On the other hand, the development of scientific thinking has made it easier to understand their complexity. Hence the need for comprehensive mental models is perhaps greater than ever.
The general objective of the research of the Kudelma network is to develop an understanding of the comprehensive approach and at the same time to deepen understanding of its dialectic relationship it has with the differentiative approach. We therefore seek to promote the use of a comprehensive approach in the analysis of sustainability related questions. Development of the so-called GHH frame - our own version of comprehensive approach - and its different applications in the analysis of sustainability issues plays a central role in our research, but we also do other kinds of research on comprehensive approach. The writing of scientific articles in groups of writers of different ages and the co-learning process related to that (presented on the Learning page) are important dimensions of our research.
For example Ancient Greece and Eastern philosophy, known to be over thousand years old, are first approaches perceived as comprehensive. Suitable ways of analyzing complexity have also been developed in modern science. A few examples are systemic thinking and systems thinking with their many variations, chaos and complexity thinking and many subcategories of dialectics. These perspectives that we call comprehensive have not been given a common title for general use nor is the “taxonomy” of the different dimensions of thinking clear. This is somewhat natural since the essence of comprehensivity lies in not segregating things into clear categories.
In the work of Kudelma we seek additional understanding to the concept of the whole by drawing a kind of a classification line between systemic, a mindset that classifies world into systems, and dialectic, a mindset that emphasizes conflicts and intertwining of things. From this we strive to continue the classification of different orientations of thinking. For example the GHH framework may be described to be systemic rather than dialectic.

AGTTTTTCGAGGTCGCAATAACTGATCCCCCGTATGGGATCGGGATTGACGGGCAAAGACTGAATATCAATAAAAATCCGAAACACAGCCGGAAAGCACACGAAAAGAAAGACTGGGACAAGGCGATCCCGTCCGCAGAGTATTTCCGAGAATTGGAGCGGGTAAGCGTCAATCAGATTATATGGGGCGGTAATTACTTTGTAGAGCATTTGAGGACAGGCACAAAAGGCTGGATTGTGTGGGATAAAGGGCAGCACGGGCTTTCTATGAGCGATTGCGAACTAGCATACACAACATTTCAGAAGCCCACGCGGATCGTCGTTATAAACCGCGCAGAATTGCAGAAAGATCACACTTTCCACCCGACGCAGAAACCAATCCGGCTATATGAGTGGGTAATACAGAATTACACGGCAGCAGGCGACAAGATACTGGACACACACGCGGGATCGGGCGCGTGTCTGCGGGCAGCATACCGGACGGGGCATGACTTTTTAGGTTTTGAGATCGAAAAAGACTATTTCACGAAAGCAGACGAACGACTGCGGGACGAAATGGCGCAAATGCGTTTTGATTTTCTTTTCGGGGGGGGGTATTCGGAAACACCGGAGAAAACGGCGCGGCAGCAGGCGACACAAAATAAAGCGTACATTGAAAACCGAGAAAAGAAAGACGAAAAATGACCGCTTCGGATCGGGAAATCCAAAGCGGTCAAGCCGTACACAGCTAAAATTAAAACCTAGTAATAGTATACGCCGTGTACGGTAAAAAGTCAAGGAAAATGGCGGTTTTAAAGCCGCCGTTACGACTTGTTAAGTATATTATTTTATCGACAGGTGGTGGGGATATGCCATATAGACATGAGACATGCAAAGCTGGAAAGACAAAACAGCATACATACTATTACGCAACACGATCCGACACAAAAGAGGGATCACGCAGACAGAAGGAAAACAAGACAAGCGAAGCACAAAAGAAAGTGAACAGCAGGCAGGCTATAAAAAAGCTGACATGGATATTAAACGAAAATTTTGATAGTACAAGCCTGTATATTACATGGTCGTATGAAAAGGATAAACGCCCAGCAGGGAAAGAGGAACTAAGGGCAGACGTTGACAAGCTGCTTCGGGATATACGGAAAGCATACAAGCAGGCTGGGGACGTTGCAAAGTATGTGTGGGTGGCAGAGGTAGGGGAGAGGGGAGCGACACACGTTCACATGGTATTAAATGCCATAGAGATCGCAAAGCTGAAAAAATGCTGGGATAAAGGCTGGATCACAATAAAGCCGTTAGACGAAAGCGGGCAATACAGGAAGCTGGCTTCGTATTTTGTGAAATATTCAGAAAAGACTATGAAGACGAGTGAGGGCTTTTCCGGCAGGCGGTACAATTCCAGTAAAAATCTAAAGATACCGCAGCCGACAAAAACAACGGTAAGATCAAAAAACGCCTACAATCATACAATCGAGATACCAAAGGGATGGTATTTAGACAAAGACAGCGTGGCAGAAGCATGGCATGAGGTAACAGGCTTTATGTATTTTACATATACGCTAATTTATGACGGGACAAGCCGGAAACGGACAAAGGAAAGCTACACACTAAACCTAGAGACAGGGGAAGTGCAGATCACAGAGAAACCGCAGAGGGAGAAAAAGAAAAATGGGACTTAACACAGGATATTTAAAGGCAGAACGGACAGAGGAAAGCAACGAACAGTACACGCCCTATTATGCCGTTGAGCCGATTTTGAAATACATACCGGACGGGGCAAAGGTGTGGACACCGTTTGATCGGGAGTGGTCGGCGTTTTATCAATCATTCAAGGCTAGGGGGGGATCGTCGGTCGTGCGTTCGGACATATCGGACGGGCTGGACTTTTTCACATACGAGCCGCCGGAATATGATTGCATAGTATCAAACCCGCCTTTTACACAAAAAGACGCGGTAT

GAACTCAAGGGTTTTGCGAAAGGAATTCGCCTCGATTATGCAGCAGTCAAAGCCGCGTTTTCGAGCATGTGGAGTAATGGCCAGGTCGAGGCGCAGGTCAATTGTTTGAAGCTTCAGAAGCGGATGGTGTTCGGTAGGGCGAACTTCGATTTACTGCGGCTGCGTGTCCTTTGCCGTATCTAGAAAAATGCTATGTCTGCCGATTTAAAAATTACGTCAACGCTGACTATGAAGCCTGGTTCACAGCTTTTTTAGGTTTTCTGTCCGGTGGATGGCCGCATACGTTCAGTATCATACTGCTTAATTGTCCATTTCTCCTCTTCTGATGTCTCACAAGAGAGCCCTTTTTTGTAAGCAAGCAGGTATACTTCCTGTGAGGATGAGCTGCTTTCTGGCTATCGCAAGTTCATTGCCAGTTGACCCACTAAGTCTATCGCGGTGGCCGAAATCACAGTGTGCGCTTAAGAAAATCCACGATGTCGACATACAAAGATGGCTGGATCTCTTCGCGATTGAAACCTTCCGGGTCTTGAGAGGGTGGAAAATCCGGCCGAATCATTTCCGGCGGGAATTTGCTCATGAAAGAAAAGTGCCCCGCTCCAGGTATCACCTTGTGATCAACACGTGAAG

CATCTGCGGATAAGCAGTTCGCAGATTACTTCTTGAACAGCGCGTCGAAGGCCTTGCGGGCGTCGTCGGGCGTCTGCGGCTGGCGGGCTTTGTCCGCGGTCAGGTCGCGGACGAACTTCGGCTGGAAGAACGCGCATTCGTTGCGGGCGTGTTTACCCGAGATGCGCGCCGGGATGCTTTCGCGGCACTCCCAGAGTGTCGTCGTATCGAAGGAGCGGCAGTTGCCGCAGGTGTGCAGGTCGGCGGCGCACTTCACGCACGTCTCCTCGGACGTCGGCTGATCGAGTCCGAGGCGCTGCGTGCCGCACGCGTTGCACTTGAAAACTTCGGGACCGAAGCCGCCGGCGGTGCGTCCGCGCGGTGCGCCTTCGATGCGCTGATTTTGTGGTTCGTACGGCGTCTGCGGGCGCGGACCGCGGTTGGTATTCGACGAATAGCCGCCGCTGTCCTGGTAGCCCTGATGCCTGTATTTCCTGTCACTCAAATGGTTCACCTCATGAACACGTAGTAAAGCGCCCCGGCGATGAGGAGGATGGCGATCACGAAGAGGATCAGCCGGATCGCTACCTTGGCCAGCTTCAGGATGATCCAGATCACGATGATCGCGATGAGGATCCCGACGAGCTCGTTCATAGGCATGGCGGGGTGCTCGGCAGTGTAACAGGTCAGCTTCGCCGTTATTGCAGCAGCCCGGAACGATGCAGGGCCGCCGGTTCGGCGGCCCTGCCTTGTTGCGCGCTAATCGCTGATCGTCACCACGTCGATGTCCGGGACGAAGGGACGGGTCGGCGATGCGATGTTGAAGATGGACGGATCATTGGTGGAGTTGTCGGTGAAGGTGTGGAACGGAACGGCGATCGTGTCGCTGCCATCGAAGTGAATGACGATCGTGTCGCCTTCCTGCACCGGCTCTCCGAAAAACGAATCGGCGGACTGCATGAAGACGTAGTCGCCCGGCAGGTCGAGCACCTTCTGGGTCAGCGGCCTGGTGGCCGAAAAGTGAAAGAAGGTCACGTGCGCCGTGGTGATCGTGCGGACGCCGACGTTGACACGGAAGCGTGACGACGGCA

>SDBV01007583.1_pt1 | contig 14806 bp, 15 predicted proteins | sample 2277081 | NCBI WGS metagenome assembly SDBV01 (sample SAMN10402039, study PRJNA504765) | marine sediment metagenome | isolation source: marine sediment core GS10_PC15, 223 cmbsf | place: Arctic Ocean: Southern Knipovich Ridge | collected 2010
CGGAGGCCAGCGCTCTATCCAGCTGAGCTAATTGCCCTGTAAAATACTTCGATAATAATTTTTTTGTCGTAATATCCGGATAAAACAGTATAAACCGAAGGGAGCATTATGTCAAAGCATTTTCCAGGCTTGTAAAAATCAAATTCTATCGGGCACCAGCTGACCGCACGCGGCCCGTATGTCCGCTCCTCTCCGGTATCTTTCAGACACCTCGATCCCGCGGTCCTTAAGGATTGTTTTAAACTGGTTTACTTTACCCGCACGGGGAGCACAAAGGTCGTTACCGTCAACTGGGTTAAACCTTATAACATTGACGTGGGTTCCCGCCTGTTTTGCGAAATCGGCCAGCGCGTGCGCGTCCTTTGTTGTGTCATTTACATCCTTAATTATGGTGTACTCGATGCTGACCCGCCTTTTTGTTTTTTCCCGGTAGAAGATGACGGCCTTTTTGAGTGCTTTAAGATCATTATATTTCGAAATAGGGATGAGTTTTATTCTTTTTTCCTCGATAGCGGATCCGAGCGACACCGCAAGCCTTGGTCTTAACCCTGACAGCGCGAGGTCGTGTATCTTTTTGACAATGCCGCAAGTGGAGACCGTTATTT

The GHH framework has been developed in the Kudelma network for researchers, teachers, students, and other learners, as a tool for studying and understanding complex phenomena. It is a conceptual framework that is largely driven by systemic thinking, and it is based on three key dimensions of thinking: generalism, holism and holarkism. The following description is taken from Willamo et al. 2017 and 2018, and from Holmström 2019 for the part of holarchism.
Generalism refers to the broad examination of reality – there are always multiple perspectives and aspects to things. It is useful to distinguish two dimensions of generalism: object generalism refers to the inclusion of multiple objects under examination, such as extending waste recycling campaign in schools to water recycling as well. Whereas viewpoint generalism means that a single object is observed from multiple perspectives, for example from many different disciplines. Generally, the term specialism is often used as an antonym for generalism.